Farmers are heading for a prolonged drought and forage supplies are drying up.
The most important objective in a prolonged summer drought after a long winter is to secure additional supplies of home- or locally-grown forage, or bulky forage replacements.
Mike Wilkinson, a nutritionist at the Maize Growers Association, discusses the possible options for securing more forage for the winter and spring.
1. Is irrigation of grassland or maize an option?
Installing a new irrigation system during a drought is not a feasible option unless water can be secured and appropriate equipment can be sourced.
Unfortunately, UK grasses with the exception of maize do not respond well to irrigation at ambient temperatures above 27C. A further issue is that potential supplies of irrigation water are likely to be committed to higher-value crops – potatoes, for example – or restricted by the water companies.
2. Harvest cereals as wholecrop
In the prolonged droughts of 1975 and 1976 many livestock farmers harvested headlands and weedy areas of cereals for wholecrop silage to boost forage supplies.
This alleviated the severe forage shortage and at the same time made grain harvesting easier by opening up fields and reducing the amount of grain that needed to be cleaned.
Drought restricts grain filling and reduces specific weight. Consequently, drought-stressed grain may not meet buyers’ specifications and not realise full market value.
Research has shown that low specific weight grain is of similar feed value for livestock as that of normal grain.
Harvesting drought-stressed grain as wholecrop reduces the risk that the grain may be difficult to sell at a reasonable price. The low feed value of straw is balanced by the high value of grain which comprises 50% of total crop DM yield.
Fermented wholecrop silage can be made at 35% to 45% DM when the crop is turning from green to golden and the grain endosperm has reached the soft dough stage of maturity.
Rate of crop dry-down is very rapid in periods of sustained high temperatures, restricting the harvest window to little more than two weeks.
Improving silage quality
- Wholecrop cereals should be harvested direct and not swathed to avoid loss of grain and leaf.
- Chop length should be short, 10-15mm average particle length, to assist compaction during silo filling and to enable the target silage density of 240kg DM/m3 to be achieved.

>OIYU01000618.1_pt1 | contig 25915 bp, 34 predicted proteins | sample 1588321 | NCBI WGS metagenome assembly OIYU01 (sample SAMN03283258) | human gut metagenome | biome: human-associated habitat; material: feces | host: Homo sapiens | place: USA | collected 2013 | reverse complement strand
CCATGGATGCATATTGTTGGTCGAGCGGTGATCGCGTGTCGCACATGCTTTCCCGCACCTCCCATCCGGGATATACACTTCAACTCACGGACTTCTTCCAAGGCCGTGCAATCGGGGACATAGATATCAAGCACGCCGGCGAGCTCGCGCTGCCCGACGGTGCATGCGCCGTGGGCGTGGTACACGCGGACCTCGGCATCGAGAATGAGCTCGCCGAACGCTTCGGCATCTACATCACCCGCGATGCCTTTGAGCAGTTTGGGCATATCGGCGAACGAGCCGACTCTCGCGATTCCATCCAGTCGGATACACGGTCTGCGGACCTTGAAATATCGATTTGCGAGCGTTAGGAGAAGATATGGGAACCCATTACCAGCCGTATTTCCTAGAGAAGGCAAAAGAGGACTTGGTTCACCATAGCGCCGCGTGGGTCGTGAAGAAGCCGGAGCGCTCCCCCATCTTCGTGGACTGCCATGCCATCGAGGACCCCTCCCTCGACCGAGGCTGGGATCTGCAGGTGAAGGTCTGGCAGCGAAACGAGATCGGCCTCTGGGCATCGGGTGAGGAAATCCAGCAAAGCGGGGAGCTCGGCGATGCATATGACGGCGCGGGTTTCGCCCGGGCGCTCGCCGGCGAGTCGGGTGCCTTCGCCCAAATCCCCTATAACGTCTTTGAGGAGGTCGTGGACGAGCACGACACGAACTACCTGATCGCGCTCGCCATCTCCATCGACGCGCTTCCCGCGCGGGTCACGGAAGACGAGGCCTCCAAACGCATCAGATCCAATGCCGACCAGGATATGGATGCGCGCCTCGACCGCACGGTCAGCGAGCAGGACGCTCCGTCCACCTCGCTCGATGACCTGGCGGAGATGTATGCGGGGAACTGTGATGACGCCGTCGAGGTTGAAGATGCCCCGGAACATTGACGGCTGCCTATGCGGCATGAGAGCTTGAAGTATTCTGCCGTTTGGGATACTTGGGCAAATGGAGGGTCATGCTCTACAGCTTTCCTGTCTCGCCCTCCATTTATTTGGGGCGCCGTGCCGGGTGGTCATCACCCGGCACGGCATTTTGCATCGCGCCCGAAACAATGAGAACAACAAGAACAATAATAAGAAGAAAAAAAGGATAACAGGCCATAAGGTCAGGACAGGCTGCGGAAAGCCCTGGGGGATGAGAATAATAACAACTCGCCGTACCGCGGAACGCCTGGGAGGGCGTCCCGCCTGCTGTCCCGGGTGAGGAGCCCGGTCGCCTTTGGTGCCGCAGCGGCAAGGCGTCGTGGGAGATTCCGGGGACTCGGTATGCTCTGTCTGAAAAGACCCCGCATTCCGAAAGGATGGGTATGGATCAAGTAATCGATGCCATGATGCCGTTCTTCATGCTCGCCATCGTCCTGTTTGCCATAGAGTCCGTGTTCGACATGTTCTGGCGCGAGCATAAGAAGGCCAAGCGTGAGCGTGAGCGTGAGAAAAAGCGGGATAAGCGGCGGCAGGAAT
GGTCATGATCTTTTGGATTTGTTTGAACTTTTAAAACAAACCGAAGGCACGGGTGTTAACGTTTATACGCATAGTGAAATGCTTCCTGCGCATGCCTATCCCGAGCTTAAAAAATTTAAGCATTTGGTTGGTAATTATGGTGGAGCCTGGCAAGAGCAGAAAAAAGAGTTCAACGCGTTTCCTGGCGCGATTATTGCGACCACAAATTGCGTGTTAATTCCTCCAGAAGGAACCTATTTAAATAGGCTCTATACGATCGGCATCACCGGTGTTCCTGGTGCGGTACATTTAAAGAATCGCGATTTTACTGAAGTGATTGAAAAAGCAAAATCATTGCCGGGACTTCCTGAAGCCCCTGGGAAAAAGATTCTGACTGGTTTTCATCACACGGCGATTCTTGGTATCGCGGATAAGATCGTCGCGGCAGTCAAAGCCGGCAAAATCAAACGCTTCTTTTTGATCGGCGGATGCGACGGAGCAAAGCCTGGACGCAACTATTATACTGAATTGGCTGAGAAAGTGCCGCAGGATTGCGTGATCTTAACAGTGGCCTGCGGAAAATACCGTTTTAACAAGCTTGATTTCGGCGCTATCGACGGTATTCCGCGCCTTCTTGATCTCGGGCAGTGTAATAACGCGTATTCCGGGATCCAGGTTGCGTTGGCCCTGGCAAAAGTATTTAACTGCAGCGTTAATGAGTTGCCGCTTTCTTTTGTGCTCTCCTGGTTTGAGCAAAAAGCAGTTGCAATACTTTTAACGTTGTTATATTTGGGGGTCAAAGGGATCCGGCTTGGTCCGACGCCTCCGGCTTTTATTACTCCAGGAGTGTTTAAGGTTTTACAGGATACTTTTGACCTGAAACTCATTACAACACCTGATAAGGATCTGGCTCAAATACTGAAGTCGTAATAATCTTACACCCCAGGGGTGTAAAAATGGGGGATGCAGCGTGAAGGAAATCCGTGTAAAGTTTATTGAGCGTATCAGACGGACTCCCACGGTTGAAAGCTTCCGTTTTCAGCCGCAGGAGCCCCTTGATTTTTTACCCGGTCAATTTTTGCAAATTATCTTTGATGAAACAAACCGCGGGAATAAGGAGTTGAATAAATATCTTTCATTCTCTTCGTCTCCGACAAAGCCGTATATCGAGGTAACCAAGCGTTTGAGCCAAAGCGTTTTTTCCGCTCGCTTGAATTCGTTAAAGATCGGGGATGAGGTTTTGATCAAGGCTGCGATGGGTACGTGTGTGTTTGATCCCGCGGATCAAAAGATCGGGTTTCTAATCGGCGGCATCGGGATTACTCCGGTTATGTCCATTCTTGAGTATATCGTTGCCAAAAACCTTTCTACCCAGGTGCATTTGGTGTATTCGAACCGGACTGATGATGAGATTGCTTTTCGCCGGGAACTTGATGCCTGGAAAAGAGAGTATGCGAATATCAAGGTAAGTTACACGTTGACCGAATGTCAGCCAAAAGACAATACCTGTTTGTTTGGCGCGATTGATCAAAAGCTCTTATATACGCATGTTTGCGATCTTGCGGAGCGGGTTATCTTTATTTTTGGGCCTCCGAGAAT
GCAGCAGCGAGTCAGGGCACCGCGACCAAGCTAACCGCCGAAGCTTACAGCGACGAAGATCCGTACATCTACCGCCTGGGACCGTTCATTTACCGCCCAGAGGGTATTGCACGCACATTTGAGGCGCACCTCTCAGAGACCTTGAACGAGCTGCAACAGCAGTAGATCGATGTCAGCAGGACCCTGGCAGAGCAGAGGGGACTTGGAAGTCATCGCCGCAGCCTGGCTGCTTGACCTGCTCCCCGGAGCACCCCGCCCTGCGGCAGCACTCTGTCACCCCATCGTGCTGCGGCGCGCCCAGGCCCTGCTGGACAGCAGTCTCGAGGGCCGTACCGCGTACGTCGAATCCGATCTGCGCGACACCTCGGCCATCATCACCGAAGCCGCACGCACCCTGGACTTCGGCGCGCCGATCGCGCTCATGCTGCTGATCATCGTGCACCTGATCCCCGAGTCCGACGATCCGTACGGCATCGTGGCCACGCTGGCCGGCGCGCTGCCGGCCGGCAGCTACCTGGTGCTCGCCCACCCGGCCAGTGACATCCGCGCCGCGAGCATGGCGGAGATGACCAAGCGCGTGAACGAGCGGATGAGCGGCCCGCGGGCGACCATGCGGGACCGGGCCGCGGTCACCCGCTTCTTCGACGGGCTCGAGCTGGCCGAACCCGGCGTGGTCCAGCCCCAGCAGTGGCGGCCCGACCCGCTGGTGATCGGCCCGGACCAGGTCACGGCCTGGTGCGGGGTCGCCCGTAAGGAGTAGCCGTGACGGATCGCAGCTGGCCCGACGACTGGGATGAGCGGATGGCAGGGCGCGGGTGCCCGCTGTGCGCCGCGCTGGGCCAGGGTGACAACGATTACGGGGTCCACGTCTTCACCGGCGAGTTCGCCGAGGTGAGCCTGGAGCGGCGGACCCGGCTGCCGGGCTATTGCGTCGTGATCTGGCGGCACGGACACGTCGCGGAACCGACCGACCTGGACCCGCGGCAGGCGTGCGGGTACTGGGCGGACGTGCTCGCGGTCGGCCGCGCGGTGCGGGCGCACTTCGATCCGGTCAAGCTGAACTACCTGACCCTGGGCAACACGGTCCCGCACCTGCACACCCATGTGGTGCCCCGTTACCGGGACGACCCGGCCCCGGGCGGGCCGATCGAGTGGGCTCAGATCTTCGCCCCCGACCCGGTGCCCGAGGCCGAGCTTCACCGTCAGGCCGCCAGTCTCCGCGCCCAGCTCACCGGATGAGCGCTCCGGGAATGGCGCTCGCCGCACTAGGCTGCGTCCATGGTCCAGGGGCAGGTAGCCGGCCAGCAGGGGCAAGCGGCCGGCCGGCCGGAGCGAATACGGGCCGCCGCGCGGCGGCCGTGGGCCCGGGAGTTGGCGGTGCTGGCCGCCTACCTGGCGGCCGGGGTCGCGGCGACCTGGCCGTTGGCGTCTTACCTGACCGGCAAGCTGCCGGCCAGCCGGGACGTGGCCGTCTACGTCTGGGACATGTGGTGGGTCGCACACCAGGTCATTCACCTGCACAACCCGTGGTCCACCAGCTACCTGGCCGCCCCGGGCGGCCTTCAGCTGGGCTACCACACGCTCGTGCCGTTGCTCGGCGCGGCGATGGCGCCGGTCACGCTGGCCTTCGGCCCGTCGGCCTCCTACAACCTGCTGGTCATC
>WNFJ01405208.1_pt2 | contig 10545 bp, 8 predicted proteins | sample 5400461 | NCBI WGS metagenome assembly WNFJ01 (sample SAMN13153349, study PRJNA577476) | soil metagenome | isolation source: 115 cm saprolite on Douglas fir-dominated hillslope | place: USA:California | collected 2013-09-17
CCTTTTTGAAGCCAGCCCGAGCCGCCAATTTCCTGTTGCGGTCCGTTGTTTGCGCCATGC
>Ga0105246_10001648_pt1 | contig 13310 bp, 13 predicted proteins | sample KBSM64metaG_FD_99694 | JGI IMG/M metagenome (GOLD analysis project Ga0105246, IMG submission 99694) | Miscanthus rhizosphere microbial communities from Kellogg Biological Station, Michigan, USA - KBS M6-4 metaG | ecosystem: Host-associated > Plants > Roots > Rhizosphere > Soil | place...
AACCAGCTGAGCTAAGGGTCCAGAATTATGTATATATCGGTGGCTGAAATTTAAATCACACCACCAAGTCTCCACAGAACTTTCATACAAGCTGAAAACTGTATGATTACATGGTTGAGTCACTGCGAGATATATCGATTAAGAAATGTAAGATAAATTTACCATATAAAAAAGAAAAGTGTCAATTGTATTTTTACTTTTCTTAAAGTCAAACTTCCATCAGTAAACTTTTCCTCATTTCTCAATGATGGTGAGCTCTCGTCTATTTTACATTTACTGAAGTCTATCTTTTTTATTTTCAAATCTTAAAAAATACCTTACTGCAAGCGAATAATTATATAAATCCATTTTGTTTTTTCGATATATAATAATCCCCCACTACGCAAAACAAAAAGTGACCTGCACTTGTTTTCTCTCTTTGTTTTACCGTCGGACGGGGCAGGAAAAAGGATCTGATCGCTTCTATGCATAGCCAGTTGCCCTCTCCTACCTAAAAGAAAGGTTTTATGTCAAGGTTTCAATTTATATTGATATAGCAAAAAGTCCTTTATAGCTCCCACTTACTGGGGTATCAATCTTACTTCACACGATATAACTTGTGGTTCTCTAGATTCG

- Silage should be covered immediately after filling with a proven oxygen barrier film to prevent oxygen ingress in the outer layer of the silo or pile, reduce DM losses, and restrict mould growth and mycotoxin formation in the silage.
- Fermented wholecrop silage is unstable on exposure to air and an appropriate additive should be used to enhance aerobic stability.
- Wholecrops harvested at the hard dough stage of grain maturity at more than 50% whole crop dry matter can be preserved from mould growth in the silo by adding urea at harvest.
- Urea addition should be at 1% of the crop fresh weight (2% of DM) to raise crude protein to about 15% of DM.
- Feed-grade urea should be used, not fertiliser grade, to avoid contaminating the animals’ diet with other potentially toxic elements.
- Alternatively, proprietary additives specifically designed for use with wholecrop cereals can be used.
3. Co-ensile straw with by-products
If drought persists through the grain harvest, straw should be windrowed without being chopped by the combine and either baled or picked up by forage harvester.
If the straw is forage harvested, it should be chopped short to 10mm and can be co-ensiled with wet by-products such as brewers’ grains, or maize or wheat gluten feed.
The fresh weight ratio of straw to wet by-product should be about three to one. Densities of ensiled mixtures are lower than conventional silage so it is crucially important to cover the silo or pile with a proven oxygen barrier film.
4. Sow a forage crop immediately after cereal harvest
Early cereal crop harvest allows a successive forage crop to be established for an early autumn cut with an early spring graze or cut the following year.
Francis Dunne of Field Options advises sowing winter hardy multi-cut Westerwolds and Italian ryegrass as a 50/50 mixture, aiming for a silage harvest around the end of September and an early graze or cut next spring.
Sowing should be done as soon after cereal harvest as possible in the hope that rain will give sustained crop growth before day length and temperatures fall to low levels. This option has the added attraction of potentially providing a high-yielding forage crop for the whole of next year.